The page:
From The Under 35 Project: Michael Felberbaum on the harsh and difficult realities of meditation that don’t get advertised in pop culture.
To heal our painful habits, we need to turn attention inward and reconnect with our experience through stillness, silence, and spaciousness.
Judith Toy recalls her struggle to make sense of the murder of three family members, finding Zen and forgiveness along the way.
Rick Heller reports on new developments in neuroscience that validate the Buddhist teachings on pain and suffering.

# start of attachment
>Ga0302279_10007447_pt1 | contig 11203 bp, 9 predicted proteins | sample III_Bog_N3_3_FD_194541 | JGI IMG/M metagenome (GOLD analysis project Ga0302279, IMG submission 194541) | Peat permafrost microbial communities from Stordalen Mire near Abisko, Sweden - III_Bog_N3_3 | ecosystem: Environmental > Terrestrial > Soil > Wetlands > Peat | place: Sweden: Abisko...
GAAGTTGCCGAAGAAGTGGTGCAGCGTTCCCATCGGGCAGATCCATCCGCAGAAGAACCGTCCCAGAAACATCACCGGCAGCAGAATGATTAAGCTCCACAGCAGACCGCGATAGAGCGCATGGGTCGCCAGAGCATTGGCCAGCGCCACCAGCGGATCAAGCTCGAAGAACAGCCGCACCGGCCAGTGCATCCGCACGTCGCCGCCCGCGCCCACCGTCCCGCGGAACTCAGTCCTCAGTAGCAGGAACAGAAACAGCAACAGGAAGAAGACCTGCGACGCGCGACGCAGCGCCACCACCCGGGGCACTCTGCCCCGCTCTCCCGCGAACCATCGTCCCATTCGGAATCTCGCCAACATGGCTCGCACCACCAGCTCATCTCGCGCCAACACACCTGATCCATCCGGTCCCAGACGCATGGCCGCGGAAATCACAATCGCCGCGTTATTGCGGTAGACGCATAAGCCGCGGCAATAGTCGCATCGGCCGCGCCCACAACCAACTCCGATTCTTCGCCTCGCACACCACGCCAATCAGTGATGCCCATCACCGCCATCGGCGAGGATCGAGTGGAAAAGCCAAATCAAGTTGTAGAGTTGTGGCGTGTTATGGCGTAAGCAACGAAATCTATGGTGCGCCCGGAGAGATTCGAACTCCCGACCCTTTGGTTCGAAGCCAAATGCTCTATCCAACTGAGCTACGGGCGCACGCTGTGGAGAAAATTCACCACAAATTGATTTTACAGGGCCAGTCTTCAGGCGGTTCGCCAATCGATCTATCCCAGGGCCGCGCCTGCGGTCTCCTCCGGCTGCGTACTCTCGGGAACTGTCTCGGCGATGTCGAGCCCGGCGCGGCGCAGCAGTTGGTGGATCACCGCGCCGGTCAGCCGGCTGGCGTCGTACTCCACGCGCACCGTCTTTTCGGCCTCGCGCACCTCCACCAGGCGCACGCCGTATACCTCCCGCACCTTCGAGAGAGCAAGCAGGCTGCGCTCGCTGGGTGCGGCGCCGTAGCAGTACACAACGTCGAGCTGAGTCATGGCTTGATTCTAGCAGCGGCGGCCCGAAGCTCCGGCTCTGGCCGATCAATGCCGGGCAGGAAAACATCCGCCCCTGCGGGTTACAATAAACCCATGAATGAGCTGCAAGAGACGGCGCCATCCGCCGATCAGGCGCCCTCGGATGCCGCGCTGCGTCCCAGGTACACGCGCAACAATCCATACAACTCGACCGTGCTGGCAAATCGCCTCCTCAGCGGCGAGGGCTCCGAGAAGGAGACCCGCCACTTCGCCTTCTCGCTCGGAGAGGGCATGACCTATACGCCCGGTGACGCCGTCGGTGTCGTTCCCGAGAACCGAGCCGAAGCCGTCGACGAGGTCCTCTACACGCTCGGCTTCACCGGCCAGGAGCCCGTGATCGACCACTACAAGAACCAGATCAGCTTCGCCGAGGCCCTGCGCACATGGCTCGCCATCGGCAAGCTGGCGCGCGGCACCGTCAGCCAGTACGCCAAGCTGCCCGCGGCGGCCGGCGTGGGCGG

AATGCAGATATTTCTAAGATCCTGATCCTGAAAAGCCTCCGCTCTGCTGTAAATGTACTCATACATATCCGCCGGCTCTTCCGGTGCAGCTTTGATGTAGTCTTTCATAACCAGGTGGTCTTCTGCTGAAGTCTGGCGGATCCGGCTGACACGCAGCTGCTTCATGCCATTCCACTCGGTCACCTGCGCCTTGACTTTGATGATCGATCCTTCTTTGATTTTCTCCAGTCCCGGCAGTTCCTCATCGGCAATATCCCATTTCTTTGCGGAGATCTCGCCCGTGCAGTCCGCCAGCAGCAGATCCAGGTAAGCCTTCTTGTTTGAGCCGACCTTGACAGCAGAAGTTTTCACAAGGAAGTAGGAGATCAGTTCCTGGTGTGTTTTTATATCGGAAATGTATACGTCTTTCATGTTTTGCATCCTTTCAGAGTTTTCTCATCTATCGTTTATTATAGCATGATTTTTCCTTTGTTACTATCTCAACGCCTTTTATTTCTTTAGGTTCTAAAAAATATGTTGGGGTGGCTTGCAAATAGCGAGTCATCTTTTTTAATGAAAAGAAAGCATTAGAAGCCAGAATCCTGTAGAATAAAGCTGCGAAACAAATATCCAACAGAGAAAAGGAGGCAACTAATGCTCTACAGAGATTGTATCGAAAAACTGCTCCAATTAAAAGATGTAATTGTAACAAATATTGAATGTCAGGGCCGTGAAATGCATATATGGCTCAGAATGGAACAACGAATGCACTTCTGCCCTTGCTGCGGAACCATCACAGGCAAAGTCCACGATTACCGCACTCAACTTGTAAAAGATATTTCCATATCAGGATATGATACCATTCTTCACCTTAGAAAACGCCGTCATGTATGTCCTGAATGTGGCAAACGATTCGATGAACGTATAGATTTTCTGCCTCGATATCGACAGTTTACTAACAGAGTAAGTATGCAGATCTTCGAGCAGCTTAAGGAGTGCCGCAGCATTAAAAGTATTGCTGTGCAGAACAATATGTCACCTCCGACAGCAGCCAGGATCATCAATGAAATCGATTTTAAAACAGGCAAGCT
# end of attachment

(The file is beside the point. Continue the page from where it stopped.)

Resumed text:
Darlene Cohen shares how she used mindful awareness of her arthritic pain to push beyond her own expectations.
Study finds that a group of Zen meditators had a higher threshold for pain—whether meditating or not—compared with a group of non-meditators.
Recognizing suffering is the first step on the Buddhist path. By understanding suffering we can see the difference between pain and our reaction to it.
Three well-known Buddhist teachers offer techniques to lessen pain’s mental suffering, look at its true nature, and learn its valuable lessons
Chronic pain is bad enough, but at least there are ways not to add to your misery.